26 January, 2015  |   Comment

Recipe for Whole 30 HJ Burgers

One of January’s challenges is keeping on the Whole 30 while feeding the rest of my family.
They love me, but they will not participate in any such thing.

It’s totally cool.
I get to eat burgers like these.

We get around the meals with food like Whole 30 HJ Burgers. I eat these meat patties wrapped in butter lettuce with onions, bacon and mayo. They eat these burgers with delicious hamburger buns and Zesties. We’re all happy.

Ingredients
1 pound hamburger
1/2 pound pork sausage
1 egg, beaten
1 tsp garlic salt
1/2 tsp seasoning salt
1 tsp kosher salt

Fixins
Bacon
Lettuce
Tomato
Mayo
Mustard
Avocado

Directions
Mix the garlic salt, seasoning salt, kosher salt and pepper in a small bowl.
Crack and beat the egg in another small bowl until blended.
Cut 12 pieces of wax paper into pieces roughly 8×8 inches square.

Wash your hands.

Unwrap the meat onto a large cutting board.
Squish the meat together, add the garlic salt and pepper and seasoning salt and the egg.
Continue to smoosh together with your hands.
Create a shape unlike any found in nature and laugh and weep at the same time.

Scoop into snowball sized balls. I can make 10 of them.
How many can you make?

Squish meat balls to a thickness somewhere between 1/2 and 1 inch.

Stack the hamburgers in between the pieces of wax paper.

Put the hamburgers in the refrigerator while you pull the rest of the fixins together — wash the lettuce (dry it too), slice tomato and onions, frizzle the bacon.

Heat a cast iron skillet (we use this griddle from Lodge) over medium-high heat for 2-3 minutes.

Cook each burger for about 3 minutes per side. You can do this on any flat pan-like surface.

For the rest of my family, I add the cheese after I flip the burgers.

For me, I go cheeseless.
It’s a sacrifice I make for one month, every year.

Then we toast the buns that I won’t eat and I serve the burgers with all the fixins.

So, what are you eating by the end of January? Any new foods in your rotation? Any tips for lettuce wrap burgers? Tell me these things.

19 January, 2015  |   1 Comment

Meal Plan Monday

Prediction: This week will overflow with loving words. #mealplan

Last night, you’ll see we had roast chicken. Sunday’s roast spiced chicken was flavored with a mix of 1/4 cup ghee, 1 tablespoon seasoning salt, 1/4 tsp cayenne, 1 tsp rubbed sage and garlic rubbed under the skin. Since I am Whole 30-ing it this month, I like to frontload the week with foods I can eat for lunch. Last night’s chicken leftovers will go in Monday’s lunch.

Sunday, January 18
On Sunday, I also made Wednesday’s butternut squash soup. The flavors just get better over time. Sunday night I also cut the beef and carrots for Monday’s pot roast.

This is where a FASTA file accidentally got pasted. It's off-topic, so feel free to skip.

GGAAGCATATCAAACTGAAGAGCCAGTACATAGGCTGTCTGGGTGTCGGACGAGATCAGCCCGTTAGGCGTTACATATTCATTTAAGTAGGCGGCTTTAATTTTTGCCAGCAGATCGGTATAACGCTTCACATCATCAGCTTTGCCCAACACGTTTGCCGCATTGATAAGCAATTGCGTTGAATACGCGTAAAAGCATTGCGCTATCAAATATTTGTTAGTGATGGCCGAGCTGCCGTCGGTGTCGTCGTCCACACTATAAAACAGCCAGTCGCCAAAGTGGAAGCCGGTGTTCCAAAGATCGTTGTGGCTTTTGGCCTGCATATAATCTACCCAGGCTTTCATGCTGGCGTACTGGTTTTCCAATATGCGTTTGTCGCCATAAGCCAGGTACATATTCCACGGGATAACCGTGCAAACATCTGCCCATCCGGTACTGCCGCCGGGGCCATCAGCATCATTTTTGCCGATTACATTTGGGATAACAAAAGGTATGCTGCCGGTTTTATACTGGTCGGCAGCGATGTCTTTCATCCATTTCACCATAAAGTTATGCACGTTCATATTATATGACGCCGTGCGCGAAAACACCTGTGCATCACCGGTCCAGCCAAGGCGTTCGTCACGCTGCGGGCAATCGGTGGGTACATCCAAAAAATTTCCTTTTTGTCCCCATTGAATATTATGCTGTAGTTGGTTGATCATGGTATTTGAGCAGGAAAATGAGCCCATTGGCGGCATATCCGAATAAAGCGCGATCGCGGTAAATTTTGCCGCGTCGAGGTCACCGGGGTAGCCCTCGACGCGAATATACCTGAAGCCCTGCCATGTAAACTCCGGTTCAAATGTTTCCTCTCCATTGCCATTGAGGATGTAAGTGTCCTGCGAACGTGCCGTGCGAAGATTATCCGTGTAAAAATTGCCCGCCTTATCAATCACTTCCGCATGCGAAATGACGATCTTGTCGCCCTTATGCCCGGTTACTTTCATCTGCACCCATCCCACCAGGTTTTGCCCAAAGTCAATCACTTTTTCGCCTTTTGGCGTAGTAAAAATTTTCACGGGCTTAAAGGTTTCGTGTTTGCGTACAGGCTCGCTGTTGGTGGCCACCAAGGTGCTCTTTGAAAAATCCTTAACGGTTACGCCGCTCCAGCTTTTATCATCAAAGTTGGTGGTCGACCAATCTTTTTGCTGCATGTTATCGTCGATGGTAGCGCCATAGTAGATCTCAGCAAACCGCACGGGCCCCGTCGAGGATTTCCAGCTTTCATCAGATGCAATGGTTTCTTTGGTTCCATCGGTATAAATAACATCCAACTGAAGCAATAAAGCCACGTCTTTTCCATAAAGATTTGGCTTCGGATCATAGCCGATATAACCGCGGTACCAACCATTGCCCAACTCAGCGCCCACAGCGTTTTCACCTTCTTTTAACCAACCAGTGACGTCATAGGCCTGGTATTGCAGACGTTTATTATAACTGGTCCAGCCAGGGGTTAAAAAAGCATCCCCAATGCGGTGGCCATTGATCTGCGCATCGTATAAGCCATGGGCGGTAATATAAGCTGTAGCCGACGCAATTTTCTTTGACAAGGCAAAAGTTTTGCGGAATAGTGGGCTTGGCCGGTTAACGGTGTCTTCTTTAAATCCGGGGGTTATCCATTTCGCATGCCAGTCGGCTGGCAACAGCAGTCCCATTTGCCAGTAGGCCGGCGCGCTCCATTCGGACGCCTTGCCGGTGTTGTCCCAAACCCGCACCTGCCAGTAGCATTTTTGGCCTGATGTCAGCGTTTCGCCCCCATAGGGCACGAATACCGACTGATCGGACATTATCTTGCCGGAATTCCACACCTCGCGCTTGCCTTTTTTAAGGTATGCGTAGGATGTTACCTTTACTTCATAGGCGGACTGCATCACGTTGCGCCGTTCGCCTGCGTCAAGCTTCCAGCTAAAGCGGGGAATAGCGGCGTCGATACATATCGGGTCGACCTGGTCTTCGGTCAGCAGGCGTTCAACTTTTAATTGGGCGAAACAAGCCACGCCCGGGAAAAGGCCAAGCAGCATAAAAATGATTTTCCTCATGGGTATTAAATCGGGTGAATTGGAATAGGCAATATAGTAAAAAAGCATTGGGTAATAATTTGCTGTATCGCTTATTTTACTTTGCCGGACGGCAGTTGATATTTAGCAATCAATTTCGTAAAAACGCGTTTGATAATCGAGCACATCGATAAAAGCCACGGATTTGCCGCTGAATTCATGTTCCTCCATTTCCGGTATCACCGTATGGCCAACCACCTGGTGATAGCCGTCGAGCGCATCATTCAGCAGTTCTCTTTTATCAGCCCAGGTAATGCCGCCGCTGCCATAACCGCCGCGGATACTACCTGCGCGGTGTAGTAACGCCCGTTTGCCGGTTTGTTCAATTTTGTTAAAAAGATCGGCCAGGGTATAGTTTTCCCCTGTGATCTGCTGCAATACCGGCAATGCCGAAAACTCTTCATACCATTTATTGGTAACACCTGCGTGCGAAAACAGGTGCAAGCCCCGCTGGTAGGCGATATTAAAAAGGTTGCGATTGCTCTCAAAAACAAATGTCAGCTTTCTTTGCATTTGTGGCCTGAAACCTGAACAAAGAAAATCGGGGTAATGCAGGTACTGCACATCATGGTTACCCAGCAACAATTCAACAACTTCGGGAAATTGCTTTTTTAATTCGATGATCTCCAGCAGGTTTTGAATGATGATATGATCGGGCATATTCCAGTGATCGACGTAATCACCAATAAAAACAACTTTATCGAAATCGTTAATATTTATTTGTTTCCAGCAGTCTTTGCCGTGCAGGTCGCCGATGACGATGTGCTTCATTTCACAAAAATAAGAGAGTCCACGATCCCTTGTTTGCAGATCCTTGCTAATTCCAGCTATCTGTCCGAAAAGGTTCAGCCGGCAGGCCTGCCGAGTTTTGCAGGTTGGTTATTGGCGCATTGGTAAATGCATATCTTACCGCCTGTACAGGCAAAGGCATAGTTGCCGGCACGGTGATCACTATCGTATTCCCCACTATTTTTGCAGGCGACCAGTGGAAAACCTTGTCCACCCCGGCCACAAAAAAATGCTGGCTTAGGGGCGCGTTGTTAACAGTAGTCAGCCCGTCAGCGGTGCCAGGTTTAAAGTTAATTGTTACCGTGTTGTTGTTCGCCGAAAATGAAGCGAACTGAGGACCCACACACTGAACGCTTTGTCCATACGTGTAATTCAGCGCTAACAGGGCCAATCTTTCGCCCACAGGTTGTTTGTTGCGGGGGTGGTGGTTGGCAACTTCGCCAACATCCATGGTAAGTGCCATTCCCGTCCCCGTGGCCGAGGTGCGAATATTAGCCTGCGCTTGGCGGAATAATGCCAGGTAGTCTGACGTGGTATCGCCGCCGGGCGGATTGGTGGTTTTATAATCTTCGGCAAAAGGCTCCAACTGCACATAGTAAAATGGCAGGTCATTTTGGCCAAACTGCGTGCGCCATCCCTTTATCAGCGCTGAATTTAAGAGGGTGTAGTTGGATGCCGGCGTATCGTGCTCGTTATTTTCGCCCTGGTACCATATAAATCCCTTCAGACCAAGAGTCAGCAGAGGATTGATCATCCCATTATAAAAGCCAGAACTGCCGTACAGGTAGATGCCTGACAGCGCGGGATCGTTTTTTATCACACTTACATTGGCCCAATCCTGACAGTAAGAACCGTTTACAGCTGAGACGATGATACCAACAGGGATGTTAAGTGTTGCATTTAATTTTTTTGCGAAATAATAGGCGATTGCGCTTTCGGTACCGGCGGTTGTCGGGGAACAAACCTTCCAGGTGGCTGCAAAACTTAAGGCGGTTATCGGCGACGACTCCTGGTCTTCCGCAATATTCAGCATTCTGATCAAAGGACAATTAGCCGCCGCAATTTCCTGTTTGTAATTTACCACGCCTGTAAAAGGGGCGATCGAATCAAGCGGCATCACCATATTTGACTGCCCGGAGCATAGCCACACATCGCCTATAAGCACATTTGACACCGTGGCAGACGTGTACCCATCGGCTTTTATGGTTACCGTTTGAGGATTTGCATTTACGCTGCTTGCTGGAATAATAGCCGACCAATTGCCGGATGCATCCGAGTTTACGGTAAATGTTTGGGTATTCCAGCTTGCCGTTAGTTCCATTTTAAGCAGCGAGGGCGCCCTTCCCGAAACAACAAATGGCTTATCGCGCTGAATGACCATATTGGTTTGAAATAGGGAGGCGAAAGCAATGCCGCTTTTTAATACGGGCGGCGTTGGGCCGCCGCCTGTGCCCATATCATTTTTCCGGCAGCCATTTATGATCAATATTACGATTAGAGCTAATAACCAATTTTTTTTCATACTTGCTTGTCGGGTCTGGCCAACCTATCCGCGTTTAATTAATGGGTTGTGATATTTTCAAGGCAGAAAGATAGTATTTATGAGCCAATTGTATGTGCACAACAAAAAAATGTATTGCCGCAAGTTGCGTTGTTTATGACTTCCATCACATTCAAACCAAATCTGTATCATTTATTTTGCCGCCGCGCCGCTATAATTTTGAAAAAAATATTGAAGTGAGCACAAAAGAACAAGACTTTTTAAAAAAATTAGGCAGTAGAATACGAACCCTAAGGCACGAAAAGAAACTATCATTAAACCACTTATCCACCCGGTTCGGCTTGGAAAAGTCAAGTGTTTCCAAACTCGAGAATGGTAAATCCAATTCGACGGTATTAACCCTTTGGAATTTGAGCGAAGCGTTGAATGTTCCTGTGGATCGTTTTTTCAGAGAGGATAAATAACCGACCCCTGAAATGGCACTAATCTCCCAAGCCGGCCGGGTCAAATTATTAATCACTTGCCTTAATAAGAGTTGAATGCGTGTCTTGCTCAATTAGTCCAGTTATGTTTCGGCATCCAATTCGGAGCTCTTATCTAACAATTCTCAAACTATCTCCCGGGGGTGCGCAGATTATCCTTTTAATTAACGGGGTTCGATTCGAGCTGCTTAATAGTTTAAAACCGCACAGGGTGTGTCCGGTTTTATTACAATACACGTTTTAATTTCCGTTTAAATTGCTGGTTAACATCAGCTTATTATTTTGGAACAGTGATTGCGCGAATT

Tuesday, January 20
Tuesday is taco night. Due to what’s in the fridge, I’ve already changed the taco meat from pork carnitas to old fashioned ground beef tacos. My picky family goes loco over ground beef tacos. I use Penzey’s Taco Seasoning. Ha! Now you can too! Taco night leftovers also do well in breakfast burritos or taco bowls the next day.

Tuesday night I’ll also make the spaghetti and meat sauce for Thursday’s dinner. I doubled up on meal prep on Sunday and Tuesday — one of those things that don’t take as much effort as it looks in writing — just requires a little preplanning!

Wednesday and Thursday, January 21 and 22
I have late night meetings on both Wednesday and Thursday, so I’ll make sure at least half the meal is pre-made. Poor James has things hard enough, juggling tap and drama and ballet and a full time job and people.

Friday, January 23
We’re extending the fun of James’ birthday for another 40th birthday dinner with our friends. We’re really excited about this one.

Saturday, January 24
Wrap the whole week up with a Helpie Selfie. We’ll have a leftover party just in time for next week’s meal plan.
(You know how that is.)

1 January, 2015  |   Comment

Things I did right: Meal Plans

Last night I went on a bender of tallying up all my shortcomings — listing all the times I overindulged and underappreciated. When I finished, I moved on to my general thoughtlessness, selfishness and bad temper.

Oof.

This morning I awoke with a shame hangover with only one cure.
Counting up the things I did right.

In 2014, I planned my meals every gosh dang week.

She likes short ribs

Here’s the post where I outlined the logic behind my meal planning — it is still mostly true. But I have a few more tips that made meal planning work even harder for me this year.

1. Publicity:  Instagram helped. Making it public forced healthier decisions and a regular schedule. Join me, won’t you?

Thai Pork Lettuce Bundles

2. Veggie Box: We are active CSA participants – we signed up for Farm Fresh To You  which delivers veggies to our door every Friday. If you’re in California, you can too – if you’re inclined, use the code HELE4346.

We’d originally cancelled our membership, we just couldn’t justify dumping so many uneaten veggies each week (Despite my attempts, I could get no toddlers to try turnips). But then, they introduced box customization. We can pick nearly exactly what we want in our box. We can also see the prices to compare with our local grocery store. This means that we’re getting healthy fruits and veggies we’re likely to eat, delivered to our door every week. For fruits and veggies in season, it’s cheaper than Safeway.

They are called Shishito Peppers because the bottoms look like little lions! (Shishi in Japanese.) Rawr!